It’s an opportunity to stand in the space and visualise where things will be and how it all fits together.

    Register your interest at RiverLink@gw.govt.nz
  • Weather protection, walking and cycling access and security are top-rated amenities for new Melling station

    10 months ago
    If a new Melling station is built south of the current station, there are opportunities to preserve what people like about the current station and to consider additional amenities. The RiverLink team conducted an online survey to learn what people would like to see at or nearby a new station. Forty-three people took part in the survey.

    Topping the wish list of amenities were weather protected waiting facilities, good pedestrian and cycling access to the station and security measures such as security cameras and lighting. Suggestions of ‘other’ things people would like to see included: ticket kiosk, public toilets, bike...

    If a new Melling station is built south of the current station, there are opportunities to preserve what people like about the current station and to consider additional amenities. The RiverLink team conducted an online survey to learn what people would like to see at or nearby a new station. Forty-three people took part in the survey.

    Topping the wish list of amenities were weather protected waiting facilities, good pedestrian and cycling access to the station and security measures such as security cameras and lighting. Suggestions of ‘other’ things people would like to see included: ticket kiosk, public toilets, bike lockers and post boxes.

    The two most popular businesses and services people wanted to see near the station were a mini-mart and restaurant/take-away. Consistent with what the project team heard when talking to commuters, there were also numerous suggestions to extend the hours and days of operation and extend the line further north.

    The survey asked if people would use the station ‘more’, ‘the same’ or ‘less’ if the station were moved. Sixty percent of respondents said moving the station wouldn’t change how much they use it, while 26% said they would use it more and 14% said they would use it less. Those who said they would use it more cited the better access to the city centre and Queensgate that would be provided by the pedestrian and cycle bridge across to Margaret St. Most of those who said they would use a new station less, cited the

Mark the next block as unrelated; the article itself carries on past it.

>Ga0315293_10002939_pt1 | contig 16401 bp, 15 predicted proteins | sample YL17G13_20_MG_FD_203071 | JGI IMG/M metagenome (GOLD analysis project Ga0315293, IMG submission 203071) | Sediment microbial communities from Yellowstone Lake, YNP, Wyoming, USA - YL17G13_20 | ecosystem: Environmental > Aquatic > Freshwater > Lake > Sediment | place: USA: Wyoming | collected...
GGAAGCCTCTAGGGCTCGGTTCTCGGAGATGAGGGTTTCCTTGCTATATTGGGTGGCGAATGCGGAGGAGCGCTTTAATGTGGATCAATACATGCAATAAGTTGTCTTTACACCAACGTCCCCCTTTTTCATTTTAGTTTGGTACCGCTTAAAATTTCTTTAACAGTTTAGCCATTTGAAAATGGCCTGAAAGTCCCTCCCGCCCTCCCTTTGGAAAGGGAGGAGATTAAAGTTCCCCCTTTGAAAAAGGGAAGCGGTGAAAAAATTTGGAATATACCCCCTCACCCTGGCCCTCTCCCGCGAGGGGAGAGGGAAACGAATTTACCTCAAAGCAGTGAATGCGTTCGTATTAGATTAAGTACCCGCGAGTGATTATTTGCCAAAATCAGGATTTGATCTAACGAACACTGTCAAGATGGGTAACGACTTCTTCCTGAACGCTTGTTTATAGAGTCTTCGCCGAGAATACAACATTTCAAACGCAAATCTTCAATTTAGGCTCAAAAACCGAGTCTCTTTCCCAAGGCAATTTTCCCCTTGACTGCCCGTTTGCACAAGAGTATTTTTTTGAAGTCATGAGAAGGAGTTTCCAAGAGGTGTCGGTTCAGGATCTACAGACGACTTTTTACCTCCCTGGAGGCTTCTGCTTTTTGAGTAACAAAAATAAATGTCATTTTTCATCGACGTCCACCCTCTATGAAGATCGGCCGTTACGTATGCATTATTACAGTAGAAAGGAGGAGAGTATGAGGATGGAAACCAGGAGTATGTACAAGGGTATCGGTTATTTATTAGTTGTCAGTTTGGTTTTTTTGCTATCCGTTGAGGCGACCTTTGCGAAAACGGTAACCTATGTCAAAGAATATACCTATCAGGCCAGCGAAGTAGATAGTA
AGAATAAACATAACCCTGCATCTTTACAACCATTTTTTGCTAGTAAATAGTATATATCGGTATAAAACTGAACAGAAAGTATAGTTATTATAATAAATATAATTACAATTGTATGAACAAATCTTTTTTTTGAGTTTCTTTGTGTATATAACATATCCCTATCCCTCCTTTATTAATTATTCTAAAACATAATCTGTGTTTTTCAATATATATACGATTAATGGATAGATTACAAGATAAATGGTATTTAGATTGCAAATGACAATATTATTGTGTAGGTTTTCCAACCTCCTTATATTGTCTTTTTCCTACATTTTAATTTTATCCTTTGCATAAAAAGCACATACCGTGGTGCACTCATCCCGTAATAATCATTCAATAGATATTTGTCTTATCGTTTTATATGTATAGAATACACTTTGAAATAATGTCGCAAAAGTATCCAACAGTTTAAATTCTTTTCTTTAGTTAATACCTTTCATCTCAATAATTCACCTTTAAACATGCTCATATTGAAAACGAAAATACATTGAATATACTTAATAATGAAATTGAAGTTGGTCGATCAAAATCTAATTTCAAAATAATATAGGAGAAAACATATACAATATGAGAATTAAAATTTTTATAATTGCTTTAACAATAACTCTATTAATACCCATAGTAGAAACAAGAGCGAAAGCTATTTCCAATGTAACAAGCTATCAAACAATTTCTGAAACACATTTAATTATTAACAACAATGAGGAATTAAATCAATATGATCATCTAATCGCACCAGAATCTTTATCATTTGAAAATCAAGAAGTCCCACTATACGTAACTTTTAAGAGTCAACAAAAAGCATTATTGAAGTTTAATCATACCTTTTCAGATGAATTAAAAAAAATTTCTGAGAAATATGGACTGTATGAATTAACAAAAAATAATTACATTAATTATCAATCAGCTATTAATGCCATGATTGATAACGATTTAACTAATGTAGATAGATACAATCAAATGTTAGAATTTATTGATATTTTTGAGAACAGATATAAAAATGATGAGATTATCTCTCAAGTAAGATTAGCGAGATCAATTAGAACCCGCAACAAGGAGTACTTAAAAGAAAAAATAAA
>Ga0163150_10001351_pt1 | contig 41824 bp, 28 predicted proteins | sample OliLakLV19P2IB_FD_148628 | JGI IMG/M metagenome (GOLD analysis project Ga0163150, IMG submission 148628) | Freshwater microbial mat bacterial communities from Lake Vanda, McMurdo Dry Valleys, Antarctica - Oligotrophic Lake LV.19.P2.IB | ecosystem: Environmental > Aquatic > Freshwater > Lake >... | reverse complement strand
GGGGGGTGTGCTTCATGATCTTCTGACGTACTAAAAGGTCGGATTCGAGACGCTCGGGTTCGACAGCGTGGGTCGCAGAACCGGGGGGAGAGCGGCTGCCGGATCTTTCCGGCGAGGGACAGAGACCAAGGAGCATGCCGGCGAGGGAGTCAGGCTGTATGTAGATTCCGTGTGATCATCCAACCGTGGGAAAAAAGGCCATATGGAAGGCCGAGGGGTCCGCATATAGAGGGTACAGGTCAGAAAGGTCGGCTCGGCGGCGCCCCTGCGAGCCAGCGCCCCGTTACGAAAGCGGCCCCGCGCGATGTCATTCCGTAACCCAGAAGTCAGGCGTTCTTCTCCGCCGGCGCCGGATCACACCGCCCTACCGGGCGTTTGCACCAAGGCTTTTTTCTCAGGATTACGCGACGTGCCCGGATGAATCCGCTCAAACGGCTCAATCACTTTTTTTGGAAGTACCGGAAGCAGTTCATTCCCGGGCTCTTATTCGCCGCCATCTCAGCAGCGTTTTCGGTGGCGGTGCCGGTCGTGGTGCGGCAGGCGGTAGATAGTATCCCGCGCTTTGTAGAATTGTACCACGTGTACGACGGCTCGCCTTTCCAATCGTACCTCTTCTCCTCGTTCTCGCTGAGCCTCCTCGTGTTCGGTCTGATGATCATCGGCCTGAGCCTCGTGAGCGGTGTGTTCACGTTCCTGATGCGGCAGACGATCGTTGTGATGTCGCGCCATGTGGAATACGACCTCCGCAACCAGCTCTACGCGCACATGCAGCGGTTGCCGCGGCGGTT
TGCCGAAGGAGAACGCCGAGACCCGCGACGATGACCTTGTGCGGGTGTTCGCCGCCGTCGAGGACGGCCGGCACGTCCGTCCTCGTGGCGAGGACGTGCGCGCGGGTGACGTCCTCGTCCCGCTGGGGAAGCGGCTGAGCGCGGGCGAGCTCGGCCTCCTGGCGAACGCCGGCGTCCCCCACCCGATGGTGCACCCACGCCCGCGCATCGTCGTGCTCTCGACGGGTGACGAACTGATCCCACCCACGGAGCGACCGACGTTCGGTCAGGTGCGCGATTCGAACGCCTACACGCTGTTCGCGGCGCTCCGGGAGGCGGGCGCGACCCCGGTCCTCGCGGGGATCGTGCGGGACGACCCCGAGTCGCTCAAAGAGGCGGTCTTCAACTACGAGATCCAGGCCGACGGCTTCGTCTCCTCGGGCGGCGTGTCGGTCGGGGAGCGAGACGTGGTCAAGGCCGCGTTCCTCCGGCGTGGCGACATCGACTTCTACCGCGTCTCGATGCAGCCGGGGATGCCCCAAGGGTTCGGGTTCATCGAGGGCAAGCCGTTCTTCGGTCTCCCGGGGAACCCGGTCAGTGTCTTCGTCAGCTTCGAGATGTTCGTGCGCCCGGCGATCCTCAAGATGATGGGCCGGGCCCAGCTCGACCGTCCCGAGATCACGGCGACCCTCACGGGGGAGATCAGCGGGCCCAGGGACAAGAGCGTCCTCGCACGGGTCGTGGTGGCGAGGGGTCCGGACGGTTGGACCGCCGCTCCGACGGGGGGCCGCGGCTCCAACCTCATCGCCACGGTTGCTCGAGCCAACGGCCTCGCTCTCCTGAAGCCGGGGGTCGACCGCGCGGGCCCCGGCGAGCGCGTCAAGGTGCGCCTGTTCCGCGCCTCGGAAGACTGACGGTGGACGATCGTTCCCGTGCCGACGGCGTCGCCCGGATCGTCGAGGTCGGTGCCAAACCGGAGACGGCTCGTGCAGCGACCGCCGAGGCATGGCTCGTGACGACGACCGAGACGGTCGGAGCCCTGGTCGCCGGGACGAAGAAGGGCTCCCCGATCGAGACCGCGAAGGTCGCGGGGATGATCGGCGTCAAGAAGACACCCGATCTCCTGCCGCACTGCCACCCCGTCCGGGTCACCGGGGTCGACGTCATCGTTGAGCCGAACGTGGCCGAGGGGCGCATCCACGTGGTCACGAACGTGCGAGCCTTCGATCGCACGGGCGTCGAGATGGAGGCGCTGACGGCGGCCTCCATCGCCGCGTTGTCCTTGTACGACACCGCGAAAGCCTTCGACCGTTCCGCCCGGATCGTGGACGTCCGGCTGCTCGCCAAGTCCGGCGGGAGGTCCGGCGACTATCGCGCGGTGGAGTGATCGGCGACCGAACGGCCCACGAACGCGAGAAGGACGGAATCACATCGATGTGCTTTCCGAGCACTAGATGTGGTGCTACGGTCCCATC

additional walking distance from the western hill suburbs as the reason.

  • Moving the Melling train station: Rail commuters have their say

    10 months ago
    The week of 20 November, the RiverLink engagement container was set up at the Melling train station and commuters were invited to tell the project partners what they thought about moving the Melling station south of its current location.

    “The people who use the station every day have important insights that will help us shape the next steps of the project. We were delighted to hear that people largely support moving the station and are enthusiastic about our opportunity to rejuvenate Hutt centre,” says Rebecca Polvere, RiverLink project manager.

    The project team were available at the container during the morning...

    The week of 20 November, the RiverLink engagement container was set up at the Melling train station and commuters were invited to tell the project partners what they thought about moving the Melling station south of its current location.

    “The people who use the station every day have important insights that will help us shape the next steps of the project. We were delighted to hear that people largely support moving the station and are enthusiastic about our opportunity to rejuvenate Hutt centre,” says Rebecca Polvere, RiverLink project manager.

    The project team were available at the container during the morning and evening commute to explain the proposal to commuters and hear their thoughts on how such a move would impact their commute. During this time about 200 people visited the container and talked with the project team.

    While most commuters said that shifting the station 250 to 500 metres south of its current location wouldn’t significantly impact their commute, many raised the merits of extending the Melling line further north so that additional suburbs would have access to public transport. A number of commuters also suggested extending the hours of operation later into the evenings and offering weekend service.

    Walking to the station and crossing SH2 from the western suburbs was one of the most frequently raised topics “There was strong support for addressing how people walk across the SH2 at the Melling intersection and we heard many comments about the safety and crossing wait time problems people currently experience, we heard so many stories about watching the train pull away from the platform while standing on the wrong side of the highway. People are very keen to have a new intersection that would
    be safer, quicker and easier to cross,” says Rebecca.

    Parking was another hot topic. People strongly supported the proposal to provide additional parking at a new station but some wondered how the loss of the riverbank parking would impact parking availability for commuters. Several people mentioned that station parking is currently being taken by people who don’t actually use the train but instead work in Lower Hutt and are attracted to the free parking. The project team were encouraged to consider ideas on how parking at a new station could be managed to meet the needs of the community.